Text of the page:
19 Temple Street, Worcester, MA 01604

Featured Speaker: Jeffrey B. Mullan, Secretary and Chief Executive Officer of the Massachusetts Department of Transportation

Secretary Mullan will discuss issues significant to the district and the City of Worcester at large, including the Canal District streetscape improvement project, CSX and commuter rail expansion, and the Worcester Regional Airport.

This event is FREE and open to the public. All are encouraged to attend and will be provided an opportunity to ask questions.

Jeff Mullan is the Secretary and CEO of the Massachusetts Department of Transportation (MassDOT) which was launched on November 1, 2009. Appointed by Governor Deval Patrick, Jeff was a key architect of the reform plan to create MassDOT, a new, unified transportation organization focused on customer service and safety. Since becoming Secretary, Jeff has brought a business-like approach to state transportation, developing its first strategic plan, reducing costs, setting measurable performance objectives, and working to improve workplace culture.

Jeff has been involved in Massachusetts transportation issues for more than 20 years. Prior to being named Secretary, he served as the Executive Director of the former Massachusetts Turnpike Authority, and as Undersecretary, Chief Operating Officer, and General Counsel at the former Executive Office of Transportation and Public Works (EOT). Both of those organizations are now a part of MassDOT.

Prior to 2007, he worked for 14 years at Foley Hoag LLP, where he was a partner and the co-chair of the firm’s administrative law practice. Before joining Foley Hoag, Mullan worked at the former Massachusetts Department of Public Works as Right of Way Manager on the Central Artery/Tunnel Project. He is a Worcester native and now lives in Milton.

Today, Green Island’s Christmas Tree lights up the night! God bless us – everyone!

By Rosalie Tirella

The Kelley Square Christmas Tree Lighting celebration is happening tonight at 5:30 p.m!

God love Lorraine Laurie! God bless District 4 City Councilor Barbara Haller! And let’s not forget State Rep. John Fresolo!

Before Green Island became all bullshitty with Allen Fletcher and the Canal District folks with their artsy fartsy galleries and yuppie bars where girls leave their bras out on the streets (I witnessesd this lovely sight a few years ago), the Kelley Square Christmas Tree Lighting happened year after year after year. With neighborhood folks and area pols. With good cheer, good people, good times and prizes for homemade Christmas tree ornaments. With Lorraine Laurie, our beloved Mayor of Green Island, leading the charge, we celebrated the Green Island way! Unpretentiously, hopefully – and with a bit of grit.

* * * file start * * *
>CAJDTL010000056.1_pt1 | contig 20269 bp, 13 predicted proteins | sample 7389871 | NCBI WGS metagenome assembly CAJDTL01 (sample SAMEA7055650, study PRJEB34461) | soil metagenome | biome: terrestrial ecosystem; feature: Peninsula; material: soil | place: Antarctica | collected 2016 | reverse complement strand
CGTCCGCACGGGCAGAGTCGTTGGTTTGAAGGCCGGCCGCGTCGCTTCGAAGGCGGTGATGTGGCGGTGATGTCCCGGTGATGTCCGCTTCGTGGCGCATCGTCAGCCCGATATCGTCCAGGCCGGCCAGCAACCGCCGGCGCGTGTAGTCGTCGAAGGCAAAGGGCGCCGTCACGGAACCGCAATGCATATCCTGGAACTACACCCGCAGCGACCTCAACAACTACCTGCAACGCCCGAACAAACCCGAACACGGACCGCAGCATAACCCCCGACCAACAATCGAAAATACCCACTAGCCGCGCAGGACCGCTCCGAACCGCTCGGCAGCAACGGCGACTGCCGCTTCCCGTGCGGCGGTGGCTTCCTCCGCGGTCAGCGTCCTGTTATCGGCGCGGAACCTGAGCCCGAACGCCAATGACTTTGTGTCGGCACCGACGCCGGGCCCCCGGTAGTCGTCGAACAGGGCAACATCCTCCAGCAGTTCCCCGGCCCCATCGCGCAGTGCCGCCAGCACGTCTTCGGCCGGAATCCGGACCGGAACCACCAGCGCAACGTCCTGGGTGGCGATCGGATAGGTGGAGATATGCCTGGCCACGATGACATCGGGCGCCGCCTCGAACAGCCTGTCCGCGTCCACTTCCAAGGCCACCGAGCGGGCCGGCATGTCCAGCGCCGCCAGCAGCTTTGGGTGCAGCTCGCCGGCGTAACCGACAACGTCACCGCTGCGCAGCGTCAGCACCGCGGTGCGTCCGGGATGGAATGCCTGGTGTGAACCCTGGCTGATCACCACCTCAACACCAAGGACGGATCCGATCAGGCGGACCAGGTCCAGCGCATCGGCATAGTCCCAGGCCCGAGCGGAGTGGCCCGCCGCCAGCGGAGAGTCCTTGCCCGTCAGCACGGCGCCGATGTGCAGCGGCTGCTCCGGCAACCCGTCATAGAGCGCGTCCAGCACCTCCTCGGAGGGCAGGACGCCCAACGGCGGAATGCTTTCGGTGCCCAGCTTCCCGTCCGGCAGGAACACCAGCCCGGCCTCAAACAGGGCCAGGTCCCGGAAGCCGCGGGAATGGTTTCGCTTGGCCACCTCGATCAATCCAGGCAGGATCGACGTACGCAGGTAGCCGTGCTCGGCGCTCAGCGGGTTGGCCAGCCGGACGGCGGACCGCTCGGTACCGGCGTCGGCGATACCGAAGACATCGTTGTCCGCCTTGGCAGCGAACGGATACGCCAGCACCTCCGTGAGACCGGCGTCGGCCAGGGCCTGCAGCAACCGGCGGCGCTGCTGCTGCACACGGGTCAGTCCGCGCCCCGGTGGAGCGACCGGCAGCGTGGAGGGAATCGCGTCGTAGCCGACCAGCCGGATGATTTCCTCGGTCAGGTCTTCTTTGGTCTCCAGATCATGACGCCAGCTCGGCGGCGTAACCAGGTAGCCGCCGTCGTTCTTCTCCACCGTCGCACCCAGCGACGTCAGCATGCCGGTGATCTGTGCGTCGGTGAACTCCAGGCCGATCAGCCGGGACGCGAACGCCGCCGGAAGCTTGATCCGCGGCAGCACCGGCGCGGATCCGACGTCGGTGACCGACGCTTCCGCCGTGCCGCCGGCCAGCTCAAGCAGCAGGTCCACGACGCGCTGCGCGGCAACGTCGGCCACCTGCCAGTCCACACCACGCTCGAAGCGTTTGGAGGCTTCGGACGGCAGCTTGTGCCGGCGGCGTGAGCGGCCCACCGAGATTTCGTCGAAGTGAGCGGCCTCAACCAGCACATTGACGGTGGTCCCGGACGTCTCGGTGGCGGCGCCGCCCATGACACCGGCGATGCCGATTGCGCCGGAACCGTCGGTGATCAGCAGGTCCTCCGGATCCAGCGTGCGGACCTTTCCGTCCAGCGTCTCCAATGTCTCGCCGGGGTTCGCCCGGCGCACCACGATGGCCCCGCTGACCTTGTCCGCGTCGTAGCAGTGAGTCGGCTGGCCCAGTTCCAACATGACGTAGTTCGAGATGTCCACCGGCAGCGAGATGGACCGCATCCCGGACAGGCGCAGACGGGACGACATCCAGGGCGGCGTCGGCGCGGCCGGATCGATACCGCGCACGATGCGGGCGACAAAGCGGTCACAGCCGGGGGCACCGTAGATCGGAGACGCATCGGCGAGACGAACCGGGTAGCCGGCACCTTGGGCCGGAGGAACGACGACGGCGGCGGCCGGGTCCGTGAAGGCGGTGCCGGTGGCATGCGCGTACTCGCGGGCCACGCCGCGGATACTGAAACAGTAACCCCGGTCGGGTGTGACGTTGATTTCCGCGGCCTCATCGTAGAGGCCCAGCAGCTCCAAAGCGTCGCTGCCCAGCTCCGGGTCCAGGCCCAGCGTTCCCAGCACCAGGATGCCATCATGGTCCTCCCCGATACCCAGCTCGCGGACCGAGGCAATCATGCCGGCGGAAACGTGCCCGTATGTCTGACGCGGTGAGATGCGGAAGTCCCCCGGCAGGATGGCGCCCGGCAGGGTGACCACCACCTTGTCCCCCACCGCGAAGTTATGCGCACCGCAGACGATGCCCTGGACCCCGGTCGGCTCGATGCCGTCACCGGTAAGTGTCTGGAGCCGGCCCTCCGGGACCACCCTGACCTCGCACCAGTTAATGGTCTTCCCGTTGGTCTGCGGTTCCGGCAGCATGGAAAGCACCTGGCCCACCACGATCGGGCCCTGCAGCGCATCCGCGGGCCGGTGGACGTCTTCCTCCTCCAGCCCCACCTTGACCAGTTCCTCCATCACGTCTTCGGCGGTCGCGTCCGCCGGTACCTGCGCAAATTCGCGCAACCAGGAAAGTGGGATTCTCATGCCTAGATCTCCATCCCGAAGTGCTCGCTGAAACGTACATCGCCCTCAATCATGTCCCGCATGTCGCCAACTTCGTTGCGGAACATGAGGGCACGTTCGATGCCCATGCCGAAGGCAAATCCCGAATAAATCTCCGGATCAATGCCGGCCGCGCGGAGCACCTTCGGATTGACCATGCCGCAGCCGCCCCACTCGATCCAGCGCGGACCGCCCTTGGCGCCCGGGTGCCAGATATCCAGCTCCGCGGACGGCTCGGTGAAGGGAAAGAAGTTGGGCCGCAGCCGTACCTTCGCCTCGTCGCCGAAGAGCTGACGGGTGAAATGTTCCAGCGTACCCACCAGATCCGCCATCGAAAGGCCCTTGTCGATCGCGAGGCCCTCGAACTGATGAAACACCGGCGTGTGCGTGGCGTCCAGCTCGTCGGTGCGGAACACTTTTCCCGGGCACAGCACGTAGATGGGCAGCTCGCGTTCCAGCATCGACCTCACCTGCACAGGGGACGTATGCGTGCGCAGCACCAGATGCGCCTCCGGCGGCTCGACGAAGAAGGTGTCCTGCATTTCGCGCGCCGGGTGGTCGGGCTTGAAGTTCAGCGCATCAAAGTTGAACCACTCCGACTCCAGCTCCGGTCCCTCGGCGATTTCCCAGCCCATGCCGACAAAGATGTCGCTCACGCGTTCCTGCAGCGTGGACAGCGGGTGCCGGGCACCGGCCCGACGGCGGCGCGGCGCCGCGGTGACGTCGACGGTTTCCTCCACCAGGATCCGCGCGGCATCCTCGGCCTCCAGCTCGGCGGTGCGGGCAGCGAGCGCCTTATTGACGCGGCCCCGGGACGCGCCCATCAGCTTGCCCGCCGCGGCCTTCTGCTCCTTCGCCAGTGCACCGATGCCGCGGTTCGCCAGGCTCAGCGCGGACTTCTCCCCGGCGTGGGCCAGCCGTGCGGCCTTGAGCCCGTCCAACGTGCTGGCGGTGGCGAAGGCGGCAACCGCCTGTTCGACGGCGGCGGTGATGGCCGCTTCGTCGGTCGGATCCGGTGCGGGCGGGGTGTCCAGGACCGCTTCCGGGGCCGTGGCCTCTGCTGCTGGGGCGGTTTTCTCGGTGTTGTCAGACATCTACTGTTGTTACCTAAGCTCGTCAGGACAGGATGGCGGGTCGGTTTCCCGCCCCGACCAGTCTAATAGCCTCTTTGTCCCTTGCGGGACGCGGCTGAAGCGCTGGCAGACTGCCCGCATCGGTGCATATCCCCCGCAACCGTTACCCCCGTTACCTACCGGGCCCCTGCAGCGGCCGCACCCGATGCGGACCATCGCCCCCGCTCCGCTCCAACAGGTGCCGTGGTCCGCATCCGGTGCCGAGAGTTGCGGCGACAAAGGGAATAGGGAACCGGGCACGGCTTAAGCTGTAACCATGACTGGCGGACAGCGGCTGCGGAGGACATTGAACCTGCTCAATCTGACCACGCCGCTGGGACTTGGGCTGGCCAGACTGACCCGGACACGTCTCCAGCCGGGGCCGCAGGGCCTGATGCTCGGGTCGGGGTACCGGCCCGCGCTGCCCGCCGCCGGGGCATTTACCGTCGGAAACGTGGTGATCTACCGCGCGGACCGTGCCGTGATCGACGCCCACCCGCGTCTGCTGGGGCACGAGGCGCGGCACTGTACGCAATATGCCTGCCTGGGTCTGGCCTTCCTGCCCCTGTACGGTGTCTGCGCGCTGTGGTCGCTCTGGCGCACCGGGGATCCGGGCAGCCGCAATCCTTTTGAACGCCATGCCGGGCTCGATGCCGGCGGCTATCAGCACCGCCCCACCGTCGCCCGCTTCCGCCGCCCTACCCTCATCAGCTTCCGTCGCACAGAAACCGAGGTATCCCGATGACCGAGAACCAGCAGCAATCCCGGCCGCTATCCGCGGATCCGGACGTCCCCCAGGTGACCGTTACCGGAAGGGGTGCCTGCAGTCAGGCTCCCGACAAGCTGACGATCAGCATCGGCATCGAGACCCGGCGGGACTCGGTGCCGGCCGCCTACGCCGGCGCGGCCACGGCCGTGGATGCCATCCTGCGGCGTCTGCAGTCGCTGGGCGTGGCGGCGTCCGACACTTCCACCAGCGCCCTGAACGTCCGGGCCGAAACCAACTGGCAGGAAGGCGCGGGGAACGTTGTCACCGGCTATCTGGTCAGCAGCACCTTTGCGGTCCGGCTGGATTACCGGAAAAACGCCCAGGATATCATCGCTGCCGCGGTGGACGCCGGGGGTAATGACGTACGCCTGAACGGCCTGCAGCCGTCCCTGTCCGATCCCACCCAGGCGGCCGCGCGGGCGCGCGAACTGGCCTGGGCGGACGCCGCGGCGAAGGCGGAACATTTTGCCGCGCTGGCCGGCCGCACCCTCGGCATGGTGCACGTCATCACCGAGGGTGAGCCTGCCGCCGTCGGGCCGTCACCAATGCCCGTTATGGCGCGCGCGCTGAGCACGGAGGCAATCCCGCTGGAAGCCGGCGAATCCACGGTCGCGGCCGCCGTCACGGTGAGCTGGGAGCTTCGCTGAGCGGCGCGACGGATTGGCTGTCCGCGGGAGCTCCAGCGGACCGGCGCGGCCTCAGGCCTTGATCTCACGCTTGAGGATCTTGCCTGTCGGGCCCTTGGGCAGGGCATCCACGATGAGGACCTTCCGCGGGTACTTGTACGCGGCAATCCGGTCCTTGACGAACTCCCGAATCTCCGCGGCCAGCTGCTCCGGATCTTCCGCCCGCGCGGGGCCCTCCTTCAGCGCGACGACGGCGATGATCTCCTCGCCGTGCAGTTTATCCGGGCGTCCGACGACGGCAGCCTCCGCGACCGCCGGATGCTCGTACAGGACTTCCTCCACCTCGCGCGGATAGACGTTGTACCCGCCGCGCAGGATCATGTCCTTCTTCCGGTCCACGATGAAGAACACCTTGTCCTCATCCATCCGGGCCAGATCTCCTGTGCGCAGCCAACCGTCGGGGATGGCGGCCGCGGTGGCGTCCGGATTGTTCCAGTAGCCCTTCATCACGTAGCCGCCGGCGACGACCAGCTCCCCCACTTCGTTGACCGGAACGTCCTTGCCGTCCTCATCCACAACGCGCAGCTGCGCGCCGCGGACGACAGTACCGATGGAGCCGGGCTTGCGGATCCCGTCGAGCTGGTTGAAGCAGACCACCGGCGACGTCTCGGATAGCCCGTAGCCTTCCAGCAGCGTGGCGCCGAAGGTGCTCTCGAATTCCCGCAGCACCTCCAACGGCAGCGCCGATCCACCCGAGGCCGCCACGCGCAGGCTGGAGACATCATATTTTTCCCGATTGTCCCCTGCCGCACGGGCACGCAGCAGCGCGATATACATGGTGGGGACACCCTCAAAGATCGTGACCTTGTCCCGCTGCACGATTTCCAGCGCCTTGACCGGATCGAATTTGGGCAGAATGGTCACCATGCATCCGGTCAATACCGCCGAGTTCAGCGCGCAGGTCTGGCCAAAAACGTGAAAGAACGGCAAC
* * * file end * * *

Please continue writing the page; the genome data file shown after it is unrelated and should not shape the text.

Kids at local elementary schools were invited to get artistic and creat ornaments for the tree at Kelley Square. There were prizes given out (donated by Green Island biz folks) for the best tree ornaments. Usually the winners all hailed (no Hail Mary pun intended!) from Saint Mary’s Elementary School on Richland Street. But all the ornaments went up on the grand ol’ tree.

The nuns at St. Mary’s used to make a very big deal re: the tree celebration. St. Mary’s students’ tree ornaments were always complex, glitter happy and usually involved a shoe box or two (for dioramas). Photos were taken of the round faced winners and long Polish names very judiciously spelled in captions to go with pics, always sent to me by Lorraine.

This year Fletcher is in and the nuns are out. What a damned shame. Like the rest of the world, Green Island changes.

For the better?

Well, the neighborhood was always tough (I grew up there in the 1960s and 1970s and remember a few murders and deaths – two kids I knew. One boy my family and I loved!) and it’s still tough. (the recent murder at Crompton Park can attest to that). To me The Canal District poobahs make a mockery of the real life that happens every day in Green Island. Lives were and still are casually tossed away. Fletcher hasn’t improved the lot of anyone in Green Island … .

And yet it is Christmas and I will rejoice! I will sing the praises (and pray for) the holy folks at St. Mary’s, the ebullient Lorraine Laurie, the steadfast Barbara Haller and dedicated State Rep Fresolo and his mother and family. I pray for all the Green Island kids who (like me years ago) don’t live in big houses with parents who will take them to Disney World for Christmas vacation. I pray for Green Island parents trying to build a life for their kids – trying to keep it all together – during this brutal economy. And I pray for more affordable housing for Green Island families, more jobs that pay a living wage (like nearby Wyman Gordan factory used to) for the neighborhood men and women and … understanding.

Peace, love and understanding – like Elvis Costello sang years ago – for me and all of the people of Green Island.

Now, what’s so funny about that?